Table 2Best Practices for Telemedicine for Patients With Dementia-Related Psychosis or Parkinson Disease Psychosis in an LTC Setting
      SpecialistLTC FacilityAll Parties
      Administrative and technical
      • Before visit:
        • Provide facility with in-service training on dementia-related psychosis and telemedicine
        • Provide facility with login information to the appointment
        • Provide facility with a checklist of preparatory steps
        • Log in to the platform early and greet participants as they arrive
      • During visit:
        • Narrate actions when looking away from the camera
      • Before visit:
        • Bring the patient to a private room
        • Use a device setup with a large screen, preferably a laptop or desktop computer
        • Ensure the patient has time to settle into the new space before the appointment
        • Explain to the patient that the provider will talk with them by video
        • Provide impressions on whether the patient is a good candidate for a telemedicine visit
      • Before visit:
        • Ensure internet connectivity
        • Adjust ambient lighting so participants' faces are visible
        • Place camera at eye level
        • Place microphone near the participant(s)
        • Adjust audio settings to ensure quieter words will be audible
        • Have a backup plan ready (eg, telephone) in case of internet failure
      Evaluation and diagnosis
      • Before visit:
        • Gather and review patient information from:
          • -
            Family members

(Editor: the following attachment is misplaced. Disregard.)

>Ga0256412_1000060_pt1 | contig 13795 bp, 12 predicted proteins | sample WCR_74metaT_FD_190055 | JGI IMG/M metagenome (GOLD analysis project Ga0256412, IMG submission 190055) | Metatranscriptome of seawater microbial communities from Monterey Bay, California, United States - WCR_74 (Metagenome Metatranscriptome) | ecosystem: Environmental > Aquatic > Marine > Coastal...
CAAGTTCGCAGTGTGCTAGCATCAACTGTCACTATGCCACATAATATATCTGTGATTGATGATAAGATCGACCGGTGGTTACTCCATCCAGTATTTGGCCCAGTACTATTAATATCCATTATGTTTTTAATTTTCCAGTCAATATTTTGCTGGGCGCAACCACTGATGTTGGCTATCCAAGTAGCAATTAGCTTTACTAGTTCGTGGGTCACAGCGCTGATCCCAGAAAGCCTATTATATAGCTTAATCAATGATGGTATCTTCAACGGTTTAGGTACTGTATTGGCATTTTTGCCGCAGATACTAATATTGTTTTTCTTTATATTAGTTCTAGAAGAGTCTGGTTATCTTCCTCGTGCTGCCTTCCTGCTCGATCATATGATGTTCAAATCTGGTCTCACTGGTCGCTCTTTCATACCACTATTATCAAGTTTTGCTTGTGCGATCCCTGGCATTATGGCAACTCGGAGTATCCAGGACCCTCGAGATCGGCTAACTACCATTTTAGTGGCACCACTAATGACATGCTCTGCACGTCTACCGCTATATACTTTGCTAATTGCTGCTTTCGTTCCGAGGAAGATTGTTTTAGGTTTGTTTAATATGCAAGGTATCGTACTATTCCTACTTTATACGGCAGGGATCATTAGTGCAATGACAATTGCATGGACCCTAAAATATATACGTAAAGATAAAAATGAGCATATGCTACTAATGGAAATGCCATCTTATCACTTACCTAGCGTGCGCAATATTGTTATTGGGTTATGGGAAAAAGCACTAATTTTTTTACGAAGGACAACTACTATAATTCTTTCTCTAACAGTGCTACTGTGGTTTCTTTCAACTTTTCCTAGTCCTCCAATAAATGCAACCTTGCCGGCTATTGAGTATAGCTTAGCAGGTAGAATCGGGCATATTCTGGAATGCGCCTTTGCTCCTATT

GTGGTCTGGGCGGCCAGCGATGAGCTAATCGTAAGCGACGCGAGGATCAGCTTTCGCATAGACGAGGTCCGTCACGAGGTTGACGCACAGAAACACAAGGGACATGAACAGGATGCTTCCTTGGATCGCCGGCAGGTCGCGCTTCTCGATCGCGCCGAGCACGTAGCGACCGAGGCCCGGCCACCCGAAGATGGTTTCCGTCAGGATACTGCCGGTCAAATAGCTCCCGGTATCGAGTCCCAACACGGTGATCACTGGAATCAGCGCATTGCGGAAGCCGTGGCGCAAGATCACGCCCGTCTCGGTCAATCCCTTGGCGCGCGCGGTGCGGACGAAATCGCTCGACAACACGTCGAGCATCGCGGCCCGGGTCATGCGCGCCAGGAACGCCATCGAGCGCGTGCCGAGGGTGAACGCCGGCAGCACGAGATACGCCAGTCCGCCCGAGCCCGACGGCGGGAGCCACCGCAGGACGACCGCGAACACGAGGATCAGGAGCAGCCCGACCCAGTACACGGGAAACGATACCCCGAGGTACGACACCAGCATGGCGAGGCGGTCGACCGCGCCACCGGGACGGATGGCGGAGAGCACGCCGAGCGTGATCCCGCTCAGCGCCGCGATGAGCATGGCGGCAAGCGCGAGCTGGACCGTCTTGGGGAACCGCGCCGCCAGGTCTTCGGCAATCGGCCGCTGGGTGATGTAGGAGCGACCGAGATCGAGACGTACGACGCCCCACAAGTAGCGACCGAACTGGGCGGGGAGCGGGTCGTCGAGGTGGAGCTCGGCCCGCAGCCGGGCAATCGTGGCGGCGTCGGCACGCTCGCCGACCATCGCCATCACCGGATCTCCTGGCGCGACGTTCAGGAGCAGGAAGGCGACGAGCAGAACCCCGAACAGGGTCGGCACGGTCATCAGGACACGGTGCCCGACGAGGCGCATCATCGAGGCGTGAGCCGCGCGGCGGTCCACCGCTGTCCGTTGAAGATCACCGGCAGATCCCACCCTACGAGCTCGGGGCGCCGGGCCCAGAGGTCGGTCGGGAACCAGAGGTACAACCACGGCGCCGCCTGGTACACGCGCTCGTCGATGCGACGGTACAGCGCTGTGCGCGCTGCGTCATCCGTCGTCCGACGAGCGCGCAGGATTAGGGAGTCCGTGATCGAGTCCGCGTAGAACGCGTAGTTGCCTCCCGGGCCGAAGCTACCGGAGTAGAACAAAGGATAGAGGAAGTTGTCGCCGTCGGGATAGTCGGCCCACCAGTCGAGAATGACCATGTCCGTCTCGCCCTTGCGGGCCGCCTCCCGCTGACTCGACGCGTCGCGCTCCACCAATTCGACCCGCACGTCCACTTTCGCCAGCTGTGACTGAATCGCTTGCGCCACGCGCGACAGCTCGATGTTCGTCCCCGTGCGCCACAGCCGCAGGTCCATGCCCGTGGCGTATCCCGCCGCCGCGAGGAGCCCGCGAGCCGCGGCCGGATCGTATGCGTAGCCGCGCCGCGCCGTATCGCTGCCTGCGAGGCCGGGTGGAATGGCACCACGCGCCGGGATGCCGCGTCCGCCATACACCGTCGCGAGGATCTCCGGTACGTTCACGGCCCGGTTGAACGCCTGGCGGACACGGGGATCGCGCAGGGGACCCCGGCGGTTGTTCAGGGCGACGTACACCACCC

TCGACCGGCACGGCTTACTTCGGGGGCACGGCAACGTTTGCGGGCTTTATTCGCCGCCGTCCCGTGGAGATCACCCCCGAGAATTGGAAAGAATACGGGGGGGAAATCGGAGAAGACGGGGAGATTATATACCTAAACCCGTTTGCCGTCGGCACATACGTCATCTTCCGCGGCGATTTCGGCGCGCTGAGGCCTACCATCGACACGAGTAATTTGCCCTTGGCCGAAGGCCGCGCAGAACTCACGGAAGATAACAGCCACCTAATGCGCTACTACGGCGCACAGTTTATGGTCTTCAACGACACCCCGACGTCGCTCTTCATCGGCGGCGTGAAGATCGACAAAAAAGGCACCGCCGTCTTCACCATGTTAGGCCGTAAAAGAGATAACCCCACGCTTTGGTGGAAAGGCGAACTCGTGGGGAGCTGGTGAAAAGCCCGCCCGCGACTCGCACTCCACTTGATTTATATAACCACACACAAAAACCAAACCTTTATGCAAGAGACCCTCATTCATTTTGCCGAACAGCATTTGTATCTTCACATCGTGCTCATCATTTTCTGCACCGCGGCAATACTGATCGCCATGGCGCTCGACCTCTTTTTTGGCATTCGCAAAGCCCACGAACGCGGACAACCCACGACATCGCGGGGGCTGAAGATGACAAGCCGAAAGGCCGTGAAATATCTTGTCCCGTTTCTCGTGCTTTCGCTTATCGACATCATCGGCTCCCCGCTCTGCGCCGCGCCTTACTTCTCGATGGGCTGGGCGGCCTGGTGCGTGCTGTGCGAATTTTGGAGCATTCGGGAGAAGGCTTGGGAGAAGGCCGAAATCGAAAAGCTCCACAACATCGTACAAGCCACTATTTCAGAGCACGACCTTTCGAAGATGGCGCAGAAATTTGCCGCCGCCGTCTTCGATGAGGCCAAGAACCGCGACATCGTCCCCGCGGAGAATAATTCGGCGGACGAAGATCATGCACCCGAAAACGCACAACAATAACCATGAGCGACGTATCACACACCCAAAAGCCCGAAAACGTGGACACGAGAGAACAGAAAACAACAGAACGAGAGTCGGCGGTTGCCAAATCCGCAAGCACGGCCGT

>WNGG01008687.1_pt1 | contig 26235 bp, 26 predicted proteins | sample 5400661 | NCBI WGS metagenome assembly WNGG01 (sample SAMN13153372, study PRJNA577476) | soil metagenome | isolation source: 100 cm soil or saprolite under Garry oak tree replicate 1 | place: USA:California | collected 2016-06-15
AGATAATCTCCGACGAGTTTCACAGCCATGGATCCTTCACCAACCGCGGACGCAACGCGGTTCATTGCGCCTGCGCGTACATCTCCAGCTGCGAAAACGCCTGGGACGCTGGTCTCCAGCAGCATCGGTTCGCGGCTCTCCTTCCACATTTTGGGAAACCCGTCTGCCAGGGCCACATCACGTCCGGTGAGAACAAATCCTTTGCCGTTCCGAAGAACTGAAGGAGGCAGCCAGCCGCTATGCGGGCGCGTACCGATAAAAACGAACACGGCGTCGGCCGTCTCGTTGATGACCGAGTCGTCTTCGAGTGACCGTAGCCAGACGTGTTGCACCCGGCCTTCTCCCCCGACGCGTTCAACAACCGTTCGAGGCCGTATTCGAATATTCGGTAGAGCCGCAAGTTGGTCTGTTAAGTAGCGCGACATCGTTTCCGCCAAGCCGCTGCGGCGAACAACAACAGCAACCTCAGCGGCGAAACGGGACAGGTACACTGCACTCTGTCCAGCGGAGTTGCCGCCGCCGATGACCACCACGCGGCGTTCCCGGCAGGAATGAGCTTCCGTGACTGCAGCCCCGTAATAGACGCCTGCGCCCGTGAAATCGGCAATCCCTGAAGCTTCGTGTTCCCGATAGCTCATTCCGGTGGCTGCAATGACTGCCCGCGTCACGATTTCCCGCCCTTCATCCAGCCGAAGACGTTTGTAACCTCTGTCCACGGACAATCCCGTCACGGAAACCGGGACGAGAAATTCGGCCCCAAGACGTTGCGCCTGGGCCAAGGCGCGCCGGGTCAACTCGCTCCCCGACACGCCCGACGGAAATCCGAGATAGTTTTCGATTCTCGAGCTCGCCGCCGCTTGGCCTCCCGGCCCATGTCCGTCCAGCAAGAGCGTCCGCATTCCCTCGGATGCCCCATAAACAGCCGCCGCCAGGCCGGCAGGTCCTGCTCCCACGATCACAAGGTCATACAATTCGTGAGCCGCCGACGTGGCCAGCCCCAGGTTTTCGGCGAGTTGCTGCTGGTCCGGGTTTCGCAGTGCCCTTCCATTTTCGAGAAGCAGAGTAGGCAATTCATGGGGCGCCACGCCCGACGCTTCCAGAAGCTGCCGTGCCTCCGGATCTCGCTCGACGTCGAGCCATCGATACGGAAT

• -
            LTC staff (day and night shift workers)
          • -
            Central repositories (EHRs, MDS)
        • If possible, meet with LTC treatment staff in advance for a summary report on the patient
        • Invite family members to the televisit, but limit number of connections per patient tolerance (>4 videos can be more confusing to patients than helpful)
        • Provide LTC staff with training or tools needed to help complete assessments during the appointment
      • During visit:
        • Ask the patient normalizing questions about their symptoms, as part of the general assessment
        • Solicit input on patient symptoms from family members and LTC staff
        • Consider patient reactions to videoconferencing as an opportunity to observe potential symptoms
      • Before visit:
        • Collect notes on patient symptoms
        • Communicate relevant patient information to specialist
      • During visit:
        • If trained, LTC staff may be able to help complete a physical examination or assessment tool